How Diabetes Contributes to Kidney Failure
Diabetes is the most common cause of kidney failure, according to the United States Renal Data System (USRDS) 2007 Annual Data Report.
Chronic kidney disease (CKD), the precursor to kidney failure, is considered comorbid (commonly coexisting) with diabetes.
Because of the increased risk of developing kidney disease, people with diabetes should be regularly screened for any evidence that they are developing kidney issues. Evaluation generally begins five years after diagnosis of Type 1 diabetes and immediately upon diagnosis of Type 2 diabetes. After initial screening, annual screenings are recommended.
What Kidneys Do
The kidney's primary purpose is to filter impurities from the blood, which are then excreted in urine. The blood is also replenished by the kidneys, with necessary proteins and other substances added back. The kidneys release three hormones, including one that stimulates the production of red blood cells in the bone marrow and one that is the active form of vitamin D, which works in conjunction with calcium to maintain proper levels of calcium in the body. The third hormone helps to regulate blood pressure at proper levels.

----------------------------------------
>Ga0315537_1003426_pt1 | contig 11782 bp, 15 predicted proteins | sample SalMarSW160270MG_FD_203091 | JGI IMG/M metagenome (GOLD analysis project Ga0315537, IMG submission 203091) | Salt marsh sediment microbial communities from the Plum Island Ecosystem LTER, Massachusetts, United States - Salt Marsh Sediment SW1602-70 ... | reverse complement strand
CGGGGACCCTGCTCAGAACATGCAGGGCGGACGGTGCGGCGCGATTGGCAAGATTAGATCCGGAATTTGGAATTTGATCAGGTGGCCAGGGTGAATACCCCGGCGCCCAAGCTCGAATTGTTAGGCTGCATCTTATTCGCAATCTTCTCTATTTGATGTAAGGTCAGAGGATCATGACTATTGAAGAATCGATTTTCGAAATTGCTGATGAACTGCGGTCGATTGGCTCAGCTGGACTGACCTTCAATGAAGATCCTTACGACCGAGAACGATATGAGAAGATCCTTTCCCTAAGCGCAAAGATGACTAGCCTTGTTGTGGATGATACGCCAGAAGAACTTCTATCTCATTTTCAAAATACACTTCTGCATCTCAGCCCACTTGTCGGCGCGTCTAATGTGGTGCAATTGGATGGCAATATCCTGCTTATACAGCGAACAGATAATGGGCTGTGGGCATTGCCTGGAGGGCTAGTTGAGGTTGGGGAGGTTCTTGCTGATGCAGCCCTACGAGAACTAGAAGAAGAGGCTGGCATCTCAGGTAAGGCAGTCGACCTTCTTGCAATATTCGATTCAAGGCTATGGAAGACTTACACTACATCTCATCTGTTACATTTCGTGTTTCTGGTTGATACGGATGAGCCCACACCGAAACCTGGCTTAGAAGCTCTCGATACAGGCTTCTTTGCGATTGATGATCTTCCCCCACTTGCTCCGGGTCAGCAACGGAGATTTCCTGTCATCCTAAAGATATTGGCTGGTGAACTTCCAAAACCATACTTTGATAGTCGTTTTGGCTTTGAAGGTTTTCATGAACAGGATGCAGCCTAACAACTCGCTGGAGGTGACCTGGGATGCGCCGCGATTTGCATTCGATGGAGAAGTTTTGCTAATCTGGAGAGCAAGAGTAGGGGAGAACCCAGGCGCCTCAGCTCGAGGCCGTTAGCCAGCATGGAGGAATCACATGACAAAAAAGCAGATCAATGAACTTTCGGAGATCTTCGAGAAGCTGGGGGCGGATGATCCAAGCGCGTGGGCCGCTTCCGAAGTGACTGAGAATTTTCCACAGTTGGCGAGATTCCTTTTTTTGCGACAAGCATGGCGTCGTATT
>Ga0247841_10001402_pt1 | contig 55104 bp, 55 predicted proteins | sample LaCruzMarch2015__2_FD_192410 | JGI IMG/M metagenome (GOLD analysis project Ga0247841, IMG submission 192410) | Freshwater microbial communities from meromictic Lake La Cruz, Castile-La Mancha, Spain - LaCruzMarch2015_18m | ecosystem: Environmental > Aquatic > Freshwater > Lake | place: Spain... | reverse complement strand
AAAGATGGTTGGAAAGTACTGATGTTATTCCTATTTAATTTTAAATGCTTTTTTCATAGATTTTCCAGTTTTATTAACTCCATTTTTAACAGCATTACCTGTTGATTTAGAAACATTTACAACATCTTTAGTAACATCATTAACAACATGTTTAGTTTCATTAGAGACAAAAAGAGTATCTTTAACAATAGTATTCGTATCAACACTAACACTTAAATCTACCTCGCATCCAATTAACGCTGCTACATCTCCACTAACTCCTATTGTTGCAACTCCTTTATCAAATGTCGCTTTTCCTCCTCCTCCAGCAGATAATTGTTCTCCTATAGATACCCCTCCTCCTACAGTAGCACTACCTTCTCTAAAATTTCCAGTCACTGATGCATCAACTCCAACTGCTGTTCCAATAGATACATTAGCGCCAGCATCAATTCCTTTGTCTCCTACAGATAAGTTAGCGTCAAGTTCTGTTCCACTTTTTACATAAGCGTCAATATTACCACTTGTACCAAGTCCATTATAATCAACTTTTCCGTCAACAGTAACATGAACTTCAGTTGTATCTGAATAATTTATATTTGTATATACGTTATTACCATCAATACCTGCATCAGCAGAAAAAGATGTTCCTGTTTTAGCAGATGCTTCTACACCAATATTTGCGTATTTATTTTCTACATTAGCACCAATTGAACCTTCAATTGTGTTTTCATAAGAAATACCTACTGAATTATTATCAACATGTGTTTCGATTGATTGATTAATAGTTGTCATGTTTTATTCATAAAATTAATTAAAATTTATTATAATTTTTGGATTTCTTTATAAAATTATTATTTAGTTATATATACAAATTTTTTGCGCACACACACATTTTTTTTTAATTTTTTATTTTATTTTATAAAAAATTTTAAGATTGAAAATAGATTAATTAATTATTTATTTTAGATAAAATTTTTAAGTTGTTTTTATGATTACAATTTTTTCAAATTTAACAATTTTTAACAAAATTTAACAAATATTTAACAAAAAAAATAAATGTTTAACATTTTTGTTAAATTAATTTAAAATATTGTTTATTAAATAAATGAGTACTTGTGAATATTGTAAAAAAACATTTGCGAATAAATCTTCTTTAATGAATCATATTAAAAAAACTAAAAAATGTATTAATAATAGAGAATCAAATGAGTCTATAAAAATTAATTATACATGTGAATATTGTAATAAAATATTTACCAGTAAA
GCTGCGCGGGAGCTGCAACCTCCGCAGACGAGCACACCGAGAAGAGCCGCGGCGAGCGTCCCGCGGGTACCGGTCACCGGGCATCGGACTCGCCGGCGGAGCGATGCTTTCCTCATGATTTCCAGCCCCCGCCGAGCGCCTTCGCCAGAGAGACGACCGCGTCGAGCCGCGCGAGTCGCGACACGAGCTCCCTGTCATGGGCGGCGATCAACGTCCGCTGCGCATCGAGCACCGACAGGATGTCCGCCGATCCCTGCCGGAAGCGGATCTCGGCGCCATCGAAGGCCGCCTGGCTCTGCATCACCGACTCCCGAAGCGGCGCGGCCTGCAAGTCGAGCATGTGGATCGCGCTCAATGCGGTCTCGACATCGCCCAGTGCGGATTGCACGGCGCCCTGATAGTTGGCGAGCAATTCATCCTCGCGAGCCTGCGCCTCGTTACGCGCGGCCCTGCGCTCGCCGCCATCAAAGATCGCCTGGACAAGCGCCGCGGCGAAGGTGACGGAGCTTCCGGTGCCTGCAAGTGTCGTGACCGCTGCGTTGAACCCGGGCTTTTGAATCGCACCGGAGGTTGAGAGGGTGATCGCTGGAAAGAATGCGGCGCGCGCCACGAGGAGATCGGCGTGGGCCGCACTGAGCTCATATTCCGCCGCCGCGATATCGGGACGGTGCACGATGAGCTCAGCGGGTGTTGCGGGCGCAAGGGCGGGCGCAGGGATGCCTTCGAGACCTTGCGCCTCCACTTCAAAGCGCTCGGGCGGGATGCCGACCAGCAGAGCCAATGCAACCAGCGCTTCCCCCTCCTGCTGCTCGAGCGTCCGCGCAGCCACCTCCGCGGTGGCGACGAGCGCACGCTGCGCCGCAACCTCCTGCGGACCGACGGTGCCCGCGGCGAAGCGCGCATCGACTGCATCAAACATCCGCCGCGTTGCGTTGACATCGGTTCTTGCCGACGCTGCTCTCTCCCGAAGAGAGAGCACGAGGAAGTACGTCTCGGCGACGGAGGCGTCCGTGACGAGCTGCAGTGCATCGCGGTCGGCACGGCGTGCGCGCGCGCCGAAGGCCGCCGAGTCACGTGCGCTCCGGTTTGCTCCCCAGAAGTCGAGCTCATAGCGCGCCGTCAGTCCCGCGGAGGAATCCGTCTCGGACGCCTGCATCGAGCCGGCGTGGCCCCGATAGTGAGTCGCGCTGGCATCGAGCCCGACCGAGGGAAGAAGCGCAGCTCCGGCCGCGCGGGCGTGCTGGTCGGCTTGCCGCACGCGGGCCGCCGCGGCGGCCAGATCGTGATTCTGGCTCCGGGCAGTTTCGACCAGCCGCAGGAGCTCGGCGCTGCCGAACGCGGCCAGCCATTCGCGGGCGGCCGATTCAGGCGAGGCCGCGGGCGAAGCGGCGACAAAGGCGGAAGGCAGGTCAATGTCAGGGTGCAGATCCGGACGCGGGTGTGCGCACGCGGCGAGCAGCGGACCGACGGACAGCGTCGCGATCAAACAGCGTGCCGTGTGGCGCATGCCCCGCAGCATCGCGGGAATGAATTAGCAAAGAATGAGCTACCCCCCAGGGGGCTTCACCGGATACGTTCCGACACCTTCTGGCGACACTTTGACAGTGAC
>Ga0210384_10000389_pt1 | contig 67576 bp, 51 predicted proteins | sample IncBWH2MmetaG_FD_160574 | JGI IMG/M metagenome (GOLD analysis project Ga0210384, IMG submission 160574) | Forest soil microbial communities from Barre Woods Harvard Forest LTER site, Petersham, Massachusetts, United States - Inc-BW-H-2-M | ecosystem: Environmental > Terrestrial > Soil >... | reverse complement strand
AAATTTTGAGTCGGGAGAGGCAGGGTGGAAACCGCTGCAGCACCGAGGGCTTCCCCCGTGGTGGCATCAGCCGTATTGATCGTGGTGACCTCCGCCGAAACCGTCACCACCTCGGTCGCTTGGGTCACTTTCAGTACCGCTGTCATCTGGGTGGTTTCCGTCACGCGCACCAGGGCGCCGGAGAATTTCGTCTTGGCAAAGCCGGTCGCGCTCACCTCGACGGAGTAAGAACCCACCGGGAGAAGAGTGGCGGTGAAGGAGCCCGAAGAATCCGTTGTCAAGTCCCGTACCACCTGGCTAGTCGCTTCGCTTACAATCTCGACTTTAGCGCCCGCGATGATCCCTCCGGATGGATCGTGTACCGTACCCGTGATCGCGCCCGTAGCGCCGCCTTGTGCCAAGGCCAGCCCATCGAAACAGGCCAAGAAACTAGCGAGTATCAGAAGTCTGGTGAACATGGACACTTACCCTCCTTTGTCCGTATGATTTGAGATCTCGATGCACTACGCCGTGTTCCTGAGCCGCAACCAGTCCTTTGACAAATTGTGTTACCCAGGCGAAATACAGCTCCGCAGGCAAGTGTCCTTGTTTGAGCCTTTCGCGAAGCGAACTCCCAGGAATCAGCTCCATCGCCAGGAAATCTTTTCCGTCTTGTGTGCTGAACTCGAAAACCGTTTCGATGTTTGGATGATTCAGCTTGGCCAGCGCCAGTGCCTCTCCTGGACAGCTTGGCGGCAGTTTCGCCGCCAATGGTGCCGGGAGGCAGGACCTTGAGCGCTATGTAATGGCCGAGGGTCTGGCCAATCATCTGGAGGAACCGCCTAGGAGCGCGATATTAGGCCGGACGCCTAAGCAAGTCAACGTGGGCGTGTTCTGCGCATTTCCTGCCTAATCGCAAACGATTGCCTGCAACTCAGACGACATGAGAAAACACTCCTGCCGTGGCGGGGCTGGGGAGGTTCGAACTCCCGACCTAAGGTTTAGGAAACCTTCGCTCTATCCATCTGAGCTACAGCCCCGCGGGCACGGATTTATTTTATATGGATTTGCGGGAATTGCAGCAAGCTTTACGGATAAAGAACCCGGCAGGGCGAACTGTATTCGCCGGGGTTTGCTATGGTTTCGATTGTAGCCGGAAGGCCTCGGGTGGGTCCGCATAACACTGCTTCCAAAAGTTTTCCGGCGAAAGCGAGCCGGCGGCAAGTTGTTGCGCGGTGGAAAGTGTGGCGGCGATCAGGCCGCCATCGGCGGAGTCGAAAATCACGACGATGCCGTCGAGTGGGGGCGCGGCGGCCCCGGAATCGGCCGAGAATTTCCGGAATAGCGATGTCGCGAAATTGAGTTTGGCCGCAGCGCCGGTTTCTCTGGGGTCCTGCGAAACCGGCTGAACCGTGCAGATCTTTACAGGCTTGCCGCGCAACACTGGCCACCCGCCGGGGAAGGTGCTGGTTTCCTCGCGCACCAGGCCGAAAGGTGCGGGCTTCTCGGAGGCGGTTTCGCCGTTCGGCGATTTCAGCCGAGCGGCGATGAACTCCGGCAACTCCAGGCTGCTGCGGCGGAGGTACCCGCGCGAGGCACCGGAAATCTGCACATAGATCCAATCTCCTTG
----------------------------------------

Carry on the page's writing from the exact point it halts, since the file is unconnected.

How Diabetes Affects Kidneys
Diabetes has a significant impact on blood vessels, damaging the epithelial cells that line arteries, vessels and capillaries. This causes inflammation and increasing inflexibility of the vessel walls.
The filters in the kidney are made up of tiny blood vessels that are easily damaged. Accumulated damage to these vessels makes the kidneys less efficient at filtering and leads to retention of fluids and salts. Th Continue reading